Tuesday, January 08, 2013

When noise becomes news and news becomes noise

Tuesday, January 08, 2013 Share: Digg Technorati Delicious StumbleUpon Facebook

Good intentions and cheap thrills will not change the ground reality.

3 weeks ago, a 23 year old girl was gang raped by 6 men and she died on 29th December 2012. A lot has been written about the rape, protests, reactions and a lot more will be written. So here are my views on some other incidents during these 3 weeks and how they might have cost us an opportunity to change the status quo.

First, there was Abhijeet Mukherjee (Congress MP and President Pranab Mukherjee's son) with his "painted and dented" remark. Then one Kailash Vijayvargiya wanted women to not cross the "Laxman Rekha". A Congress leader, Botsa Satyanarayana, advised women to not step out during late hours. Short skirts were blamed. Some Honey Singh got his concert cancelled because his songs insulted women. Mohan Bhagwat (the RSS Sarsangchalak) thought such incidents did not occur in Bharat, but only in India. Yesterday, it was Asaram Bapu who thought the girl was partially to blame.

Women's rights organizations got into the act. courageous, angry women who had faced the brunt of male aggression, groping, sexual abuse, escalated the brutal incident of 16th December to the larger issue of violence against women. The topics of marital rape and sexual abuse in families got effortlessly weaved in to this narrative and were debated vigorously. Free speech advocates jumped in defending Honey Singh's rights. Every noble cause seemed to have found fresh legs and each one of these out of touch, old-fashioned, narrow-minded jokers were ridiculed, mocked, shamed until their comments were "withdrawn" or apologies given, or clarified by spokespersons and apologists.

It was all happening. We were frustrated by the Government's (lack of) response, ineptness of the police; angry with a system that could not prevent this horror, a society that does not respect women; saddened and hurt by the rape and our own helplessness. There were protests on streets, fire fuelled by relentless media coverage, helped along by Facebook shares and tweets. A nation was waking up. Or was it?

I ask this because I don't see an awakening, but only collective stupidity. Each one of these incidents, our excessive attention to them, the joy over a TV anchor making a politician squirm or extracting an apology, our obsessing over ridiculous comments, were a distraction. Those who pushed forward other important issues about women's rights, sexual abuse and attitudes in society, added to the noise despite all their good intentions. While it looked like there was progress being made, we drowned the original issue - of rape, punishment, deterrence/prevention, of police sensitivity to such crimes and accountability of law enforcement officials - in a sea of larger agendas and nonsensical utterances. We tried to win wars that have been fought for centuries and would take a few more decades, even before we had won the first battle.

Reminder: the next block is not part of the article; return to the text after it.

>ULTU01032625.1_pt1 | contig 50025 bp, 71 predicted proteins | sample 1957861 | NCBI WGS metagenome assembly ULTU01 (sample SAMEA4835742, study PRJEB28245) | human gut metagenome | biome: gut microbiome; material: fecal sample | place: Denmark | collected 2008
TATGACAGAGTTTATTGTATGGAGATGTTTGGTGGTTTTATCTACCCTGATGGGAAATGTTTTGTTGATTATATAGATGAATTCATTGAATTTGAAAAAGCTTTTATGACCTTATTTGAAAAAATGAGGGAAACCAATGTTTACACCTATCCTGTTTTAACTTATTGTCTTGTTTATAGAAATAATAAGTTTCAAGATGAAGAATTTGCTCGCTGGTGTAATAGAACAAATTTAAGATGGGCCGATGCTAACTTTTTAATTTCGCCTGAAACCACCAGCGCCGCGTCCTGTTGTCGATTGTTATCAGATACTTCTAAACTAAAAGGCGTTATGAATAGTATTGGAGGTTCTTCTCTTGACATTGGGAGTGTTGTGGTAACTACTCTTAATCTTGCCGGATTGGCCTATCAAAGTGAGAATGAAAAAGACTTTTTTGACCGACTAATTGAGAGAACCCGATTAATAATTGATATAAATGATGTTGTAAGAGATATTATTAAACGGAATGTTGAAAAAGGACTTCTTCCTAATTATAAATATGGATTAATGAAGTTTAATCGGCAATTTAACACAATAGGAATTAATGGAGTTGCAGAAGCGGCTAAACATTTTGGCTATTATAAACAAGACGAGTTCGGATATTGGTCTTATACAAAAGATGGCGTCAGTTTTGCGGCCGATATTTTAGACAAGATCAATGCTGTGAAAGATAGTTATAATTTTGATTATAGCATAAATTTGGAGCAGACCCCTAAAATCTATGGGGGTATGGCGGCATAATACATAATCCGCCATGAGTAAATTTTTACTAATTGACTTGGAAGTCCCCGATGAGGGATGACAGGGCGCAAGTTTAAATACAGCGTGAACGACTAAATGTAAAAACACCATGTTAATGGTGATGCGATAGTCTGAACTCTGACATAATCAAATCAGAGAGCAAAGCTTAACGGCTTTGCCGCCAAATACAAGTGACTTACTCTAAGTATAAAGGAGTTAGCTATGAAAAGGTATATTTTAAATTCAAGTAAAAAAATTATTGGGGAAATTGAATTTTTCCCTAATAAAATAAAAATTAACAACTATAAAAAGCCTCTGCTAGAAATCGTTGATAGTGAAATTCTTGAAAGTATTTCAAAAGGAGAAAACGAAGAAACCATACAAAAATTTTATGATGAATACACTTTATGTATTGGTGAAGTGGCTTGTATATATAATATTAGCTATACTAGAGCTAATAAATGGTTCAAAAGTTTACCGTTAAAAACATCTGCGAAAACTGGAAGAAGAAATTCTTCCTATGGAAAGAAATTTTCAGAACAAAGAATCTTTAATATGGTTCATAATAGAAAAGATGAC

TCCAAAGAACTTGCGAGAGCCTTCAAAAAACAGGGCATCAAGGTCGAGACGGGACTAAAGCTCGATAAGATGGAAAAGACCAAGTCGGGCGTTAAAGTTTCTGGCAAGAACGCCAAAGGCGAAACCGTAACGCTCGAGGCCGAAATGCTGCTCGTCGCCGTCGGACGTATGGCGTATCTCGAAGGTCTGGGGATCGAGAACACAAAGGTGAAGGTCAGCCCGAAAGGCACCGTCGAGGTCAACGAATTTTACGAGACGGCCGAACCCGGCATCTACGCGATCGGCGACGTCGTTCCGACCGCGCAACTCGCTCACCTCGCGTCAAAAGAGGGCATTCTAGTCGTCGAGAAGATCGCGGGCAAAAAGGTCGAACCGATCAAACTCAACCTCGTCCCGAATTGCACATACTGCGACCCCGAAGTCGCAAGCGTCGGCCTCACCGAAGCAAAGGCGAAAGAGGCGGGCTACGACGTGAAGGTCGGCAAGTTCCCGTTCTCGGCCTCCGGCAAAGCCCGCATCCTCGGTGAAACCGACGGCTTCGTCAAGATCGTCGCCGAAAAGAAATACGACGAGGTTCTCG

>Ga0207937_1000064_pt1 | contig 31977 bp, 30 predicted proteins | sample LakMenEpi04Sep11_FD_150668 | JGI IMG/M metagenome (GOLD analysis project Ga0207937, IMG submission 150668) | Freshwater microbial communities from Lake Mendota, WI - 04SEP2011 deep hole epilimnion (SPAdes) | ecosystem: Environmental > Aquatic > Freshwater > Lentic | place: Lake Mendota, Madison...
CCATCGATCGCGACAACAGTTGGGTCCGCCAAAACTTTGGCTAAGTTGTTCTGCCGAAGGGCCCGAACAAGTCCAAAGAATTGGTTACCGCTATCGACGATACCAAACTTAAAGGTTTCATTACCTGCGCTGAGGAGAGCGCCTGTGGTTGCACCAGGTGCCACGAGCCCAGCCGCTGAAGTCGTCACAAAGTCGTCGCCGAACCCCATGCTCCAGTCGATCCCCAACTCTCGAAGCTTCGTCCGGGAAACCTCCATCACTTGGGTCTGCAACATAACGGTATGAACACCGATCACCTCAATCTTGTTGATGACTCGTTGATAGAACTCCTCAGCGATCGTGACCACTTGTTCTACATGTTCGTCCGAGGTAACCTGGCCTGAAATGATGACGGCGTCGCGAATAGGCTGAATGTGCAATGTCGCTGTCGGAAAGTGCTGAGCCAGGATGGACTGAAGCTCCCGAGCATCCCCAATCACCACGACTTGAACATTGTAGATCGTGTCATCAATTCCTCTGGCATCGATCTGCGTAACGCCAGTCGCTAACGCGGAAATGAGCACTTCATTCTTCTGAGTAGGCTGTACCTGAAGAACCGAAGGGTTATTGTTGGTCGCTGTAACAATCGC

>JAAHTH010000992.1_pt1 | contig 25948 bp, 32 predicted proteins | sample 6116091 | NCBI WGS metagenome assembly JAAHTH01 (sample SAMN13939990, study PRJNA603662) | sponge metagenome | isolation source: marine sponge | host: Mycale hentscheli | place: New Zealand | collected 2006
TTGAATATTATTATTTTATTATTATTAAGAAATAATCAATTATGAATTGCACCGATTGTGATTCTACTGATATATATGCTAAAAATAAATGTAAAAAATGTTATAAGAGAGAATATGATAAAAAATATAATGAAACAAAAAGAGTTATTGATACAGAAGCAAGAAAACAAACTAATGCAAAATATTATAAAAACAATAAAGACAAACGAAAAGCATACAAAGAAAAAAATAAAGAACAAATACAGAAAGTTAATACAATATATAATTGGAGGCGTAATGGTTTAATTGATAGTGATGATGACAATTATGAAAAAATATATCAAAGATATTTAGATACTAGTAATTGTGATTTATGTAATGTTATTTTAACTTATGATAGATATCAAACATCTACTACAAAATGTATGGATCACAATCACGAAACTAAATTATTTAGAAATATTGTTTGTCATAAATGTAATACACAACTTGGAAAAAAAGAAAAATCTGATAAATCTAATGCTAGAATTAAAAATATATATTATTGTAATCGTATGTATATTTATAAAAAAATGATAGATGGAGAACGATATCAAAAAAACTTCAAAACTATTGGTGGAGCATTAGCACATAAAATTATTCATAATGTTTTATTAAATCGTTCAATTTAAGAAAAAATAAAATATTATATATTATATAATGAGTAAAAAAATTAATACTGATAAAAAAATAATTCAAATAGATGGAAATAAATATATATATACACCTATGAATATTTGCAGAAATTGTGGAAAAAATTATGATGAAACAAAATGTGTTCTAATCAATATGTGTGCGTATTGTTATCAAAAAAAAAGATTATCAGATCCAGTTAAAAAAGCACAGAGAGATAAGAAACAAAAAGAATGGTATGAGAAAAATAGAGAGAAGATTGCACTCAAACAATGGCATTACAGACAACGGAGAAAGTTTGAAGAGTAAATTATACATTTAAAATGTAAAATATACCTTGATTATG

Wars are won one battle at a time, not by overreaching and getting desperate but by hammering away at weaknesses until the walls are breached. Issues can co-exist and battles can be fought on more than one front at a time, but it requires focus and the rate at which we get distracted makes it impossible for us to win. The next time we lose a battle, it won't be because the system is too strong to be defeated, but because we can't stick to one issue long enough to see it through.

3 weeks later, these distractions dominate the news and the dead girl seems like a distraction.


Anonymous said...

The rape issue itself was a distraction (though not intended) from many more serious issues. In the 'enlightened west', where women are treated as equal and are not judged by the clothes they wear, 200000 of them are raped every year in US while in UK, around 80,000.

For a country with a population of billion, with the kind of regressive mindset that majority of men here have and with the highly skewed demand/supply sex ratio, 20,000 rapes a year sounds underwhelming.

Why's no one's asking why the countries where police/judicial system is much more efficient and accountable are not able to reduce rape statistics.

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